If the headlines can be believed, this year’s shift out of office buildings and into home offices is not just a passing fad arising from the coronavirus pandemic but rather a trend with serious staying power. But if remote work is truly here to stay, cybersecurity professionals have a lot of work ahead of them – because the threat levels are mounting, especially for critical infrastructure providers.

Cybersecurity challenges are rising up on a larger scale
One reason for heightened concern about cyberattacks is the sheer scale of the change.
Working from home used to be a relatively rare option, especially among salaried employees. According to a recent study by researchers from Upwork and the Massachusetts Institute of Technology (MIT), less than 15% of the U.S. workforce was working from home before the emergence of the pandemic. As of early April, though, that figure rose by more than 34%, bringing the total number of remote workers up to nearly 50%.

The numbers have also risen in other countries. In India, for example, the share of the country’s information technology (IT) workforce based at home rather than in the office rose to about 95%. And according to a Eurofound study released last month, nearly 40% of the European Union’s workforce have switched to working at home in the face of the outbreak.
In short, the number of people doing their jobs outside the office has already grown on a massive scale just in the last few months. What’s more, the number is likely to go even higher, even if the pandemic dissipates and case numbers decline, owing to considerations of employee satisfaction and cost reduction.

What this means is that cybersecurity teams are going to be very busy for the foreseeable future. They will have to assess the security and capabilities of as many different home office locations (and perhaps as many different types of machines) as there are workers on staff. They will also have to figure out how to train all these workers in the use of virtual private networks (VPNs) and other safeguards without gathering them together in a single space.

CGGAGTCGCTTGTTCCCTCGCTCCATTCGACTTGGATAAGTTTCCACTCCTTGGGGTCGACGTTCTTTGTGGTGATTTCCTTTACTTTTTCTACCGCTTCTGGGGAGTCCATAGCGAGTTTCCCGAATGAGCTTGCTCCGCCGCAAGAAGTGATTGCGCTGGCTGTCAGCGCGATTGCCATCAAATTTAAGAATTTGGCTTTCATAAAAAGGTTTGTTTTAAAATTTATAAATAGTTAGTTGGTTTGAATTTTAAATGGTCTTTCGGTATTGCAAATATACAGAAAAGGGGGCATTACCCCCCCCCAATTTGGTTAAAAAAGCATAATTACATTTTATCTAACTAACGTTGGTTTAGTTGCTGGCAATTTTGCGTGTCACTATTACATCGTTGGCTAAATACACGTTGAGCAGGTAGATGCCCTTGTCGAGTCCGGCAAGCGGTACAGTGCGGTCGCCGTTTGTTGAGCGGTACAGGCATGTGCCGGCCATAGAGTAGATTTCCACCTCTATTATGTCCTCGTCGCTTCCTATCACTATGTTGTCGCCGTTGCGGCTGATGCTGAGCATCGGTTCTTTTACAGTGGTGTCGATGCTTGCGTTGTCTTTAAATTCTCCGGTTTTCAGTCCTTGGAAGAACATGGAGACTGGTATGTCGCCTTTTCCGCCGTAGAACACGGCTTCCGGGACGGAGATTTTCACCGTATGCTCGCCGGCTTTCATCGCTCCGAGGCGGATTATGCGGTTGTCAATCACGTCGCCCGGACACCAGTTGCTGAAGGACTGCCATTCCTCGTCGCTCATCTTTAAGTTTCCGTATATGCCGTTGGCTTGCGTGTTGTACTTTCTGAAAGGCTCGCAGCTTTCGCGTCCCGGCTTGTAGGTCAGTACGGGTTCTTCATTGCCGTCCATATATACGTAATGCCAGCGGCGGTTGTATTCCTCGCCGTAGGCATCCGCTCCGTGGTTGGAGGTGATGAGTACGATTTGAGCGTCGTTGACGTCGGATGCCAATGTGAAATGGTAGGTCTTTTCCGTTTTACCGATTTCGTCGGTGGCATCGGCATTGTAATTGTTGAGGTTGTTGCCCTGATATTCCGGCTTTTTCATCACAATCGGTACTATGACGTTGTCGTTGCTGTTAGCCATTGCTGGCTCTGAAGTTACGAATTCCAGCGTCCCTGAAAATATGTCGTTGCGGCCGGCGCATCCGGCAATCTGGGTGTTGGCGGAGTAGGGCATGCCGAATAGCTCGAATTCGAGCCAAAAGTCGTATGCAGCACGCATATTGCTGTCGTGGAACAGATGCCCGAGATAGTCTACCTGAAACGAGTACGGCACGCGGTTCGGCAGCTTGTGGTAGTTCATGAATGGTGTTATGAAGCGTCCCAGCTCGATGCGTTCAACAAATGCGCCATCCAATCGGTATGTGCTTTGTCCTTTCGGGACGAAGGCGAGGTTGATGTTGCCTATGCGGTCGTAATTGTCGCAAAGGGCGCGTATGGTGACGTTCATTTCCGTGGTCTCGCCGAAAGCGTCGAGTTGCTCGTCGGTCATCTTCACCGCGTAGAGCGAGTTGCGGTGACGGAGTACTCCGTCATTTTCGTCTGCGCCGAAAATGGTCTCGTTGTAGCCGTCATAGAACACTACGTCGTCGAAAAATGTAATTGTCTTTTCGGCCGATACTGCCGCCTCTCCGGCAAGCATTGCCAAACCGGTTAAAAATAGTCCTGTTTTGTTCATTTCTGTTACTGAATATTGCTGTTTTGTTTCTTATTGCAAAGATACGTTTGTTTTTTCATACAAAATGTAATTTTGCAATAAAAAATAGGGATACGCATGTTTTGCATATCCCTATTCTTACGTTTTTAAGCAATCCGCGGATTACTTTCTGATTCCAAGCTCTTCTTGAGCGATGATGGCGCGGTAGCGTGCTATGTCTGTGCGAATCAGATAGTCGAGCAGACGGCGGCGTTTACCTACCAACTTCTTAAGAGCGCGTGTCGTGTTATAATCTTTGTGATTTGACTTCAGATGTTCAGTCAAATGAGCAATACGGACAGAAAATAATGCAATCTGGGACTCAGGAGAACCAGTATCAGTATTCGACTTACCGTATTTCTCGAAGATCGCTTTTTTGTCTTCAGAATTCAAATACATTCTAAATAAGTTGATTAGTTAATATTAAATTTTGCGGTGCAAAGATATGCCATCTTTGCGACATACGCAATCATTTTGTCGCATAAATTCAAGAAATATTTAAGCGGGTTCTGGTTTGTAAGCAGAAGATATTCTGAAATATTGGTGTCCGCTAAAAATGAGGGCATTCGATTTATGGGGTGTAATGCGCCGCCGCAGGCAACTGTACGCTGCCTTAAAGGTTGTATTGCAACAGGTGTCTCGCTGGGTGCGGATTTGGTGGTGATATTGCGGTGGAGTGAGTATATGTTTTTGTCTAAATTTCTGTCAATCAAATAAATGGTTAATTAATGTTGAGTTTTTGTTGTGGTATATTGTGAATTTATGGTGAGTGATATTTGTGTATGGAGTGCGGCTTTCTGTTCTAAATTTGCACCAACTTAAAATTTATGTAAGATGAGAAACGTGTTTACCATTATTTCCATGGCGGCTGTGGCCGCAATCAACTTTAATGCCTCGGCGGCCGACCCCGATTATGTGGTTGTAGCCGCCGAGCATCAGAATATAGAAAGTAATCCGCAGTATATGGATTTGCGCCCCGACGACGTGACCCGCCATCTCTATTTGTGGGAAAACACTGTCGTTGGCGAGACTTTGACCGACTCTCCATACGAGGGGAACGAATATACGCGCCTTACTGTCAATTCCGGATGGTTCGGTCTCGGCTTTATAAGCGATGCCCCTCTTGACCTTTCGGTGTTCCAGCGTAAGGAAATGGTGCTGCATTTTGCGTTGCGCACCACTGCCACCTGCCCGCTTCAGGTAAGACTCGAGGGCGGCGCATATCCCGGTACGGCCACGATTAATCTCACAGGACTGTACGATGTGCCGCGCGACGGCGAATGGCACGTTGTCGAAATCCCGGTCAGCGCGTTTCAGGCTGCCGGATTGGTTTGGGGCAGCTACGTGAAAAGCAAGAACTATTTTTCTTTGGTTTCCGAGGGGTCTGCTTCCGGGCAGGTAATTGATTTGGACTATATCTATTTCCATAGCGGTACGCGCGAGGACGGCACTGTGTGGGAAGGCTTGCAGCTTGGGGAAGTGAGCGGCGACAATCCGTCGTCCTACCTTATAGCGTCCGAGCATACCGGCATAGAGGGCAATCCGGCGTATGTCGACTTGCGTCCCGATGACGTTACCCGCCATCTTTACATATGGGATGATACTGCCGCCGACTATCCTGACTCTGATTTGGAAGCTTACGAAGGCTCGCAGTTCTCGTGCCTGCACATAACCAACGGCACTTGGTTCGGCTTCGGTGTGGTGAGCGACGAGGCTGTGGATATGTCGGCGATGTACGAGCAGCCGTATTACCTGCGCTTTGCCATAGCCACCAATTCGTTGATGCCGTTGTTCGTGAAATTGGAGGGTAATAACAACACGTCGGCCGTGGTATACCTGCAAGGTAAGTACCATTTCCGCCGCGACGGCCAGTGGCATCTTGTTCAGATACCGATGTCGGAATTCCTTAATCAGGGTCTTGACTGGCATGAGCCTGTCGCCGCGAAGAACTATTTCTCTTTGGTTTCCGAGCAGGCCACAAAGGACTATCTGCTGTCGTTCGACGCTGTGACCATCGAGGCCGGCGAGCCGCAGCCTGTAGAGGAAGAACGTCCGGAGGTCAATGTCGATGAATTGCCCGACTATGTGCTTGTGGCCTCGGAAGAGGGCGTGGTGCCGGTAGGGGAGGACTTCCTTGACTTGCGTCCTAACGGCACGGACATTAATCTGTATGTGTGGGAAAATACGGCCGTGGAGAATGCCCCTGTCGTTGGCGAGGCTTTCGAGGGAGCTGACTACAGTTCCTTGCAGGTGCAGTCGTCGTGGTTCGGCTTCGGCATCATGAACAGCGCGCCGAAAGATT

Teleconferencing services such as Zoom should help with some of these tasks. Nevertheless, cybersecurity teams are set to see their workloads get heavier as the remote workforce grows and as critical infrastructure providers face higher threat levels.

The stakes are higher in cyberattacks on critical infrastructure
Another reason for heightened concern is the expanding range of the work that is now being done remotely.

Those who are shifting to working from home don’t come just from the knowledge industry. That is, they’re not just white-collar or IT or creative types. More and more, they’re employed by companies involved in critical infrastructure – utilities, manufacturing, natural resource extraction, transportation, public safety, health care.

As a result, they are more likely to need access to operational technology (OT) as well as IT systems. This has the potential to pose even greater challenges for cybersecurity professionals, especially since OT and IT systems are not always well integrated, even within individual companies.
Additionally, the stakes are higher by definition for critical infrastructure. Failures in this arena have the potential to impact millions of people in very short order, as in the case of an electric power provider. They can put lives at risk, as in the case of a hospital. They can disrupt critical supply chains, as in the case of a factory that produces electronic components.

In other words, cybersecurity professionals are likely to see their workloads growing more urgent as well as heavier, as they seek to minimize threat levels for critical infrastructure providers as well as remote workers in other sectors.

It’s time to take heightened threat levels seriously
There are signs that those with the most to lose are taking the heightened threat level seriously.
For example, National Grid Partners (NGP), the investment arm of London-based National Grid, has said it plans to invest US$15 million in two cybersecurity and online data companies – namely, Risk IQ and 1touch.io. This announcement comes just a few short weeks after reports of a cyberattack on Exelon, which works with National Grid to facilitate payments on the British electricity market.

But there are also signs that much more action is needed – and much more money. In the United States, for example, state and city governments are reportedly pleading with the federal government for funds to fend off a rising tide of phishing, ransomware and other attacks. But at the same time, Washington is facing challenges of its own. The Congressional Budget Office (CBO) recently put the cost of the Grid Modernization Research and Development Act, proposed in 2019 but still working its way through the House of Representatives, at US$1.2 billion.

Problems such as these are not temporary. They’re not going to go away once the pandemic ebbs. Instead, they’re likely to multiply as more workers make their homes into their offices. Cybersecurity teams should get ready.

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